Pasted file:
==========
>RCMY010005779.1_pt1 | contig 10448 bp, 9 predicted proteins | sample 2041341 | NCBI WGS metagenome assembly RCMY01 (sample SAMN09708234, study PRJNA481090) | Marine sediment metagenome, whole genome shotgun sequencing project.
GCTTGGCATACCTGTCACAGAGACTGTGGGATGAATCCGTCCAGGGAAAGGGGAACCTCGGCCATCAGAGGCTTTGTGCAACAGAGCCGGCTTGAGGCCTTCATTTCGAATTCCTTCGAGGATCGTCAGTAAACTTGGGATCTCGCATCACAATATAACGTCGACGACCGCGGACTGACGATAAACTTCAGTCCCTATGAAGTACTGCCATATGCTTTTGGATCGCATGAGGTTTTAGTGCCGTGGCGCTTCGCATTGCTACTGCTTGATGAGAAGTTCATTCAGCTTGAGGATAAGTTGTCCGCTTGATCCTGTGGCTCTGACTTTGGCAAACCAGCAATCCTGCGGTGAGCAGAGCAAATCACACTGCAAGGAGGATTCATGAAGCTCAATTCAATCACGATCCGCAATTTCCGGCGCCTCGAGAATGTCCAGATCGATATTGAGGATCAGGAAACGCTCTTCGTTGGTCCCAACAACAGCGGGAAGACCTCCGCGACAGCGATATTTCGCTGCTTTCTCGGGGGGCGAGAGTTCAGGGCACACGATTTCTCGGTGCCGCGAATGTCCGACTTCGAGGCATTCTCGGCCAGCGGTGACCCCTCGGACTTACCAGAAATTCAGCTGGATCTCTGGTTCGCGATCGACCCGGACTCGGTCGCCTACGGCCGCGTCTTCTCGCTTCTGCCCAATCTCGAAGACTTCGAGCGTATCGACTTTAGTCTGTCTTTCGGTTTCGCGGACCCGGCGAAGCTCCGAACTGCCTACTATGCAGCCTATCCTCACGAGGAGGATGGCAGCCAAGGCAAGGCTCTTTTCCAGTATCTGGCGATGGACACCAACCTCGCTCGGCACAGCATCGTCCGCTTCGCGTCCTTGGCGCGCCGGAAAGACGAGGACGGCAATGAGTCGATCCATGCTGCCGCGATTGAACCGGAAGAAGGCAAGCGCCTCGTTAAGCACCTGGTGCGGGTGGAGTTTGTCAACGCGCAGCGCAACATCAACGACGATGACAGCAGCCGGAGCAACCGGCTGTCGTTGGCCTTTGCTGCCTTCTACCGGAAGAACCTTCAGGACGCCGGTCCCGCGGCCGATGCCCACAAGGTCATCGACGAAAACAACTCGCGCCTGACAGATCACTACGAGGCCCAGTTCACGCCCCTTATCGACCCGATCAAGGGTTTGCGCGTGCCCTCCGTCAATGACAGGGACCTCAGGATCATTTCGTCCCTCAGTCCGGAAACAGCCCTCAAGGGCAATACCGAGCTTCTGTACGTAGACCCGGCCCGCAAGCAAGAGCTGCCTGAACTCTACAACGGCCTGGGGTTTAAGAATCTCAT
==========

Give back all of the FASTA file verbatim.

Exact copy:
>RCMY010005779.1_pt1 | contig 10448 bp, 9 predicted proteins | sample 2041341 | NCBI WGS metagenome assembly RCMY01 (sample SAMN09708234, study PRJNA481090) | Marine sediment metagenome, whole genome shotgun sequencing project.
GCTTGGCATACCTGTCACAGAGACTGTGGGATGAATCCGTCCAGGGAAAGGGGAACCTCGGCCATCAGAGGCTTTGTGCAACAGAGCCGGCTTGAGGCCTTCATTTCGAATTCCTTCGAGGATCGTCAGTAAACTTGGGATCTCGCATCACAATATAACGTCGACGACCGCGGACTGACGATAAACTTCAGTCCCTATGAAGTACTGCCATATGCTTTTGGATCGCATGAGGTTTTAGTGCCGTGGCGCTTCGCATTGCTACTGCTTGATGAGAAGTTCATTCAGCTTGAGGATAAGTTGTCCGCTTGATCCTGTGGCTCTGACTTTGGCAAACCAGCAATCCTGCGGTGAGCAGAGCAAATCACACTGCAAGGAGGATTCATGAAGCTCAATTCAATCACGATCCGCAATTTCCGGCGCCTCGAGAATGTCCAGATCGATATTGAGGATCAGGAAACGCTCTTCGTTGGTCCCAACAACAGCGGGAAGACCTCCGCGACAGCGATATTTCGCTGCTTTCTCGGGGGGCGAGAGTTCAGGGCACACGATTTCTCGGTGCCGCGAATGTCCGACTTCGAGGCATTCTCGGCCAGCGGTGACCCCTCGGACTTACCAGAAATTCAGCTGGATCTCTGGTTCGCGATCGACCCGGACTCGGTCGCCTACGGCCGCGTCTTCTCGCTTCTGCCCAATCTCGAAGACTTCGAGCGTATCGACTTTAGTCTGTCTTTCGGTTTCGCGGACCCGGCGAAGCTCCGAACTGCCTACTATGCAGCCTATCCTCACGAGGAGGATGGCAGCCAAGGCAAGGCTCTTTTCCAGTATCTGGCGATGGACACCAACCTCGCTCGGCACAGCATCGTCCGCTTCGCGTCCTTGGCGCGCCGGAAAGACGAGGACGGCAATGAGTCGATCCATGCTGCCGCGATTGAACCGGAAGAAGGCAAGCGCCTCGTTAAGCACCTGGTGCGGGTGGAGTTTGTCAACGCGCAGCGCAACATCAACGACGATGACAGCAGCCGGAGCAACCGGCTGTCGTTGGCCTTTGCTGCCTTCTACCGGAAGAACCTTCAGGACGCCGGTCCCGCGGCCGATGCCCACAAGGTCATCGACGAAAACAACTCGCGCCTGACAGATCACTACGAGGCCCAGTTCACGCCCCTTATCGACCCGATCAAGGGTTTGCGCGTGCCCTCCGTCAATGACAGGGACCTCAGGATCATTTCGTCCCTCAGTCCGGAAACAGCCCTCAAGGGCAATACCGAGCTTCTGTACGTAGACCCGGCCCGCAAGCAAGAGCTGCCTGAACTCTACAACGGCCTGGGGTTTAAGAATCTCAT